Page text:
Gov. Jerry Brown will tout fiscal progress in Thursday’s “State of the State” address to the Legislature. But which state exactly? Sunny, happy, wealthy, blue coastal California? Or smoggy, parched, reddish inland and rural California?
I’ve done my share of naysaying about the so-called California Renaissance, but there can be no denying that the Golden State has enjoyed impressive job growth over the past three years. Our economy is the eighth largest in the world again, and we might overtake Brazil for seventh place this year.
About 10 years ago, John Barna, the executive director of the California Transportation Commission, told me he liked to see traffic congestion because it meant goods were moving and people were commuting to work. Is it me, or has traffic gotten a lot worse lately?
But as California Chamber of Commerce CEO Allen Zaremberg and others have pointed out, it’s an uneven economic recovery. The coastal enclaves are thriving while inland and rural California continue to play catch-up. We’re doing great when it comes to high-end, high-tech jobs and low-end service and tourism industry and work. What’s missing are the upwardly mobile, middle-class jobs in manufacturing and construction.
And our progressive paradise still leads the nation in poverty and income inequality. The Golden State accounts for roughly 12 percent of the U.S. population, but is home to 30 percent of the nation’s welfare recipients.
Here’s another question for Brown: Can you really celebrate a projected $11.5 billion “surplus” with a mountain of unfunded public-employee retirement benefits looming large?
An Associated Press story on Tuesday carried the deadpan headline, “California retirement liabilities remain despite surplus.” In fact, the state’s unfunded pension and health care liabilities currently stand at $220 billion, according to the most conservative estimate. That would seem to suggest a surplus in name only, would it not?
Brown’s $171 billion budget is quite a bit more liberal in its spending this year than in years past, which is inevitable, I suppose. The state treasury still depends too much on the Dow Jones industrial average pointing upward. Have you seen the market lately? As the Legislative Analyst’s Office noted with typical reserve in its latest fiscal outlook, the projected surplus depends on a hunky-dory economy and a happy stock market. The governor would do well to encourage the Legislature to take another whack at tax reform to ease some of the revenue volatility.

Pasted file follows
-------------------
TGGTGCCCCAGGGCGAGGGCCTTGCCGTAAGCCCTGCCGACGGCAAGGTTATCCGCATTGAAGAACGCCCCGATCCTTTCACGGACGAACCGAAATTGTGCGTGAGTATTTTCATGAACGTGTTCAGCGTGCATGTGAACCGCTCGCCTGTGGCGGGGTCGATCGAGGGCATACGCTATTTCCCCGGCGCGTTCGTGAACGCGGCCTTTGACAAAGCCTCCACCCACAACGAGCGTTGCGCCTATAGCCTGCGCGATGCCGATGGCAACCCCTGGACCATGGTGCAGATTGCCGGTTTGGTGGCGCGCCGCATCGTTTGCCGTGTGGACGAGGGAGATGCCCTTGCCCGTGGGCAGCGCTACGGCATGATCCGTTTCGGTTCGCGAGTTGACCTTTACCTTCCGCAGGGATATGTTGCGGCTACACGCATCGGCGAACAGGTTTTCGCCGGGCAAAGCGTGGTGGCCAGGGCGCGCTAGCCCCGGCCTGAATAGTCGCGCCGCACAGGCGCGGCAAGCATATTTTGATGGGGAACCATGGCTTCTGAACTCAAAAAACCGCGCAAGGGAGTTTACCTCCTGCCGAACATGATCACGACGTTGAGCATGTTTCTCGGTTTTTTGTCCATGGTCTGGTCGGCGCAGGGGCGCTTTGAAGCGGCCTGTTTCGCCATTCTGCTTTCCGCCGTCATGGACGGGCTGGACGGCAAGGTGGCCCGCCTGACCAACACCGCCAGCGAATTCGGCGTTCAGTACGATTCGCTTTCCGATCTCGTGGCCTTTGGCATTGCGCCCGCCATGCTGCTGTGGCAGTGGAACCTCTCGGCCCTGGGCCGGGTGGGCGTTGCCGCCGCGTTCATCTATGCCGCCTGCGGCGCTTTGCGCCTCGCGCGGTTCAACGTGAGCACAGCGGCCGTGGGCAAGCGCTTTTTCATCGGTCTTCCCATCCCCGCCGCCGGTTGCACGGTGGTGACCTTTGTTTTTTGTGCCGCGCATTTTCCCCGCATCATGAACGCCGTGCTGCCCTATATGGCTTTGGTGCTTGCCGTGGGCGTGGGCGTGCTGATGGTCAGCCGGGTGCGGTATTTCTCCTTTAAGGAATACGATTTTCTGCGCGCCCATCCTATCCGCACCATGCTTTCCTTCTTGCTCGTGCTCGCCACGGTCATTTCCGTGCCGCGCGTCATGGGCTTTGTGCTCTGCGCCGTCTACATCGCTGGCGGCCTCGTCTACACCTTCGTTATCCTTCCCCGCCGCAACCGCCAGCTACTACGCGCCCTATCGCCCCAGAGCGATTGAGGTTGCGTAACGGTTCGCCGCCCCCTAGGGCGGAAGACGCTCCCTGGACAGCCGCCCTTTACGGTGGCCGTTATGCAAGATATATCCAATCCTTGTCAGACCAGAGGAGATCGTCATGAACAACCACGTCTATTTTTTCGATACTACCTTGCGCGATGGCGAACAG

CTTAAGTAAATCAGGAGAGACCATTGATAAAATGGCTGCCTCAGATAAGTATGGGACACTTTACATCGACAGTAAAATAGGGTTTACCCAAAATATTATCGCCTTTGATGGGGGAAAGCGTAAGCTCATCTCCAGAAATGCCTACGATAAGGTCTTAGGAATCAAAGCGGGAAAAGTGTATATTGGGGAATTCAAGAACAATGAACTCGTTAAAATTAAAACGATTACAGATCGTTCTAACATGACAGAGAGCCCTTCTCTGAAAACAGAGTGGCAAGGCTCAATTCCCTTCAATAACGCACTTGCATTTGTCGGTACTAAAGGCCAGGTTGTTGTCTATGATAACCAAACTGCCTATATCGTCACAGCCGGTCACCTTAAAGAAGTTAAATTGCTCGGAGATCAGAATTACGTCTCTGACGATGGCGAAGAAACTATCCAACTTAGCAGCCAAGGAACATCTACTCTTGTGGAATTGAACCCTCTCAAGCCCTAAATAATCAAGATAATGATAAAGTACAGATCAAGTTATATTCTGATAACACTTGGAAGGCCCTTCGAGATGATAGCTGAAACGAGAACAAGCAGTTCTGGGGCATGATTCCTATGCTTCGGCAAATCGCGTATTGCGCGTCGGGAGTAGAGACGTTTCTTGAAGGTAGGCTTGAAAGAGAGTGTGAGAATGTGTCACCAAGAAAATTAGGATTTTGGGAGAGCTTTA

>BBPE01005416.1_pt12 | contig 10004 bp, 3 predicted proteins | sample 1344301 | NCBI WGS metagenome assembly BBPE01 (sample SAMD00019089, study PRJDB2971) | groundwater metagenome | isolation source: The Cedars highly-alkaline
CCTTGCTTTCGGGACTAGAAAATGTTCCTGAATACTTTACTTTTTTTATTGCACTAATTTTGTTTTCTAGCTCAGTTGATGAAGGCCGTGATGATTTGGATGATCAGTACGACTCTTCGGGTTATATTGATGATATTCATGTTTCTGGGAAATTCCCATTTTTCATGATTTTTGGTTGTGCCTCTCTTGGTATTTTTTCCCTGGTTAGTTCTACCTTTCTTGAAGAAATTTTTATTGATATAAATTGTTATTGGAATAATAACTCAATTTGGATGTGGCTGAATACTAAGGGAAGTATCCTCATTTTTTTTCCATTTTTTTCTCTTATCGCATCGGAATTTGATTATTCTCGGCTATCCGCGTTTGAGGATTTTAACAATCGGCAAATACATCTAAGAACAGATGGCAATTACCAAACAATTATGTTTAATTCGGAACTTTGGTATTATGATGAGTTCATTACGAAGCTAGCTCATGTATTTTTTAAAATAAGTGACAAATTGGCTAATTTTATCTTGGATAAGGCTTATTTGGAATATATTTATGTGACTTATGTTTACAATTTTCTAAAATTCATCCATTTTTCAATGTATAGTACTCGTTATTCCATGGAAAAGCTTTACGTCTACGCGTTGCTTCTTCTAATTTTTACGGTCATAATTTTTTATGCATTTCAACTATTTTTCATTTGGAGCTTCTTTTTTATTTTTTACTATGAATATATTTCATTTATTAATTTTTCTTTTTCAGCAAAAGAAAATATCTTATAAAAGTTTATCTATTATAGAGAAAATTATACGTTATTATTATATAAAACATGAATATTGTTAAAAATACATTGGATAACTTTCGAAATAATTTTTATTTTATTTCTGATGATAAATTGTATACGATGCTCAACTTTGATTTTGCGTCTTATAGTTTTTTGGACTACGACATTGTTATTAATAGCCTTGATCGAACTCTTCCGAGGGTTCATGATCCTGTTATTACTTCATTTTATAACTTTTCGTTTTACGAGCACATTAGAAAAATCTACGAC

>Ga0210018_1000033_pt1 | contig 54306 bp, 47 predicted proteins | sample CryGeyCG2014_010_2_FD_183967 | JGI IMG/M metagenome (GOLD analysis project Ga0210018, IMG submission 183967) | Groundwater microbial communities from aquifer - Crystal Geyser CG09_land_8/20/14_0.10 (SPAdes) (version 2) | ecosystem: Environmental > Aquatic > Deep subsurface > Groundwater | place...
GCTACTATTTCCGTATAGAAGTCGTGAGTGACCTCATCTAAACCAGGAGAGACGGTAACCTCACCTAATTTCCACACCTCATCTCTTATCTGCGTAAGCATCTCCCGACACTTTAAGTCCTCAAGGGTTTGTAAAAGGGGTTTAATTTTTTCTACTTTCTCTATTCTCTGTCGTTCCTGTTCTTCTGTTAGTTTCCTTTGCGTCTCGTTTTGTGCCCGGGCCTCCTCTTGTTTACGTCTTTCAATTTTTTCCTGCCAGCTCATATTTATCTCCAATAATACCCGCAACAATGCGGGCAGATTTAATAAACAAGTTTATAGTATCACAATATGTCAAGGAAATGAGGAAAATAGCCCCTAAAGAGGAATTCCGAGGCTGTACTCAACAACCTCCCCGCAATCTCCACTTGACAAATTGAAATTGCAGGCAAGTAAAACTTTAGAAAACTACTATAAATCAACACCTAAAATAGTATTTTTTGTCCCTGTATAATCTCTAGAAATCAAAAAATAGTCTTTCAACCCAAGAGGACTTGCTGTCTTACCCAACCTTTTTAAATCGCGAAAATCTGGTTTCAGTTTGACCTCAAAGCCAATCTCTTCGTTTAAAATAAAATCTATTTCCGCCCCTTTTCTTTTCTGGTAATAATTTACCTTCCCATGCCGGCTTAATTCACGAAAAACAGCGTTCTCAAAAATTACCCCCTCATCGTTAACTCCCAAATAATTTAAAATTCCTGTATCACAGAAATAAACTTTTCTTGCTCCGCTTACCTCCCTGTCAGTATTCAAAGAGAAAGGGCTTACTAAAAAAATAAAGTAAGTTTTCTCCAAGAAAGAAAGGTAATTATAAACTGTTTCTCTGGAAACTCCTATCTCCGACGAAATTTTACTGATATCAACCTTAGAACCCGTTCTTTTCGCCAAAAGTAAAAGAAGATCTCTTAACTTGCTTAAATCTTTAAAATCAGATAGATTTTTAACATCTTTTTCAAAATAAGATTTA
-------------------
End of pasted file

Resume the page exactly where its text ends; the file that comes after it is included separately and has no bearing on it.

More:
And finally, there is the nontrivial matter of California’s drought. El Niño’s storms have brought welcome relief – maybe a little too much relief in places such as San Diego and Humboldt County, where mudslides and flooded streets and fields have made the locals feel nostalgic for last winter.
But these storms will only ease the drought, not end it. Brown has been making the case for his $15 billion Delta tunnels plan, which would also restore habitat in the San Joaquin Delta, calling it “absolutely necessary for California’s future.” The state has already spent $100 million on the project without actually building anything.
What we need, of course, is a realistic water plan that accounts for historic droughts like this one. At the risk of stating the obvious, you can’t have a civilization without water.
“Storage or conveyance alone will not solve all of our problems,” Brown said last week. Maybe not, but it sure would be nice if we could start making up for the State Water Project’s 30-year drought in construction – all of those water storage projects set aside during Brown’s first administration, also in the name of environmental protection.
This Democratic governor understands, perhaps better than most of the shortsighted legislators in his party, that you can’t very well have a gargantuan welfare-client state if you run short of tax revenue – which makes his insistence on building a rainy-day fund so weirdly commendable.
What we need is a water infrastructure that includes a non-rainy-day allowance to keep the state’s economy from collapsing. Everything else is secondary.
Ben Boychuk is associate editor of the Manhattan Institute’s City Journal. He can be contacted at firstname.lastname@example.org.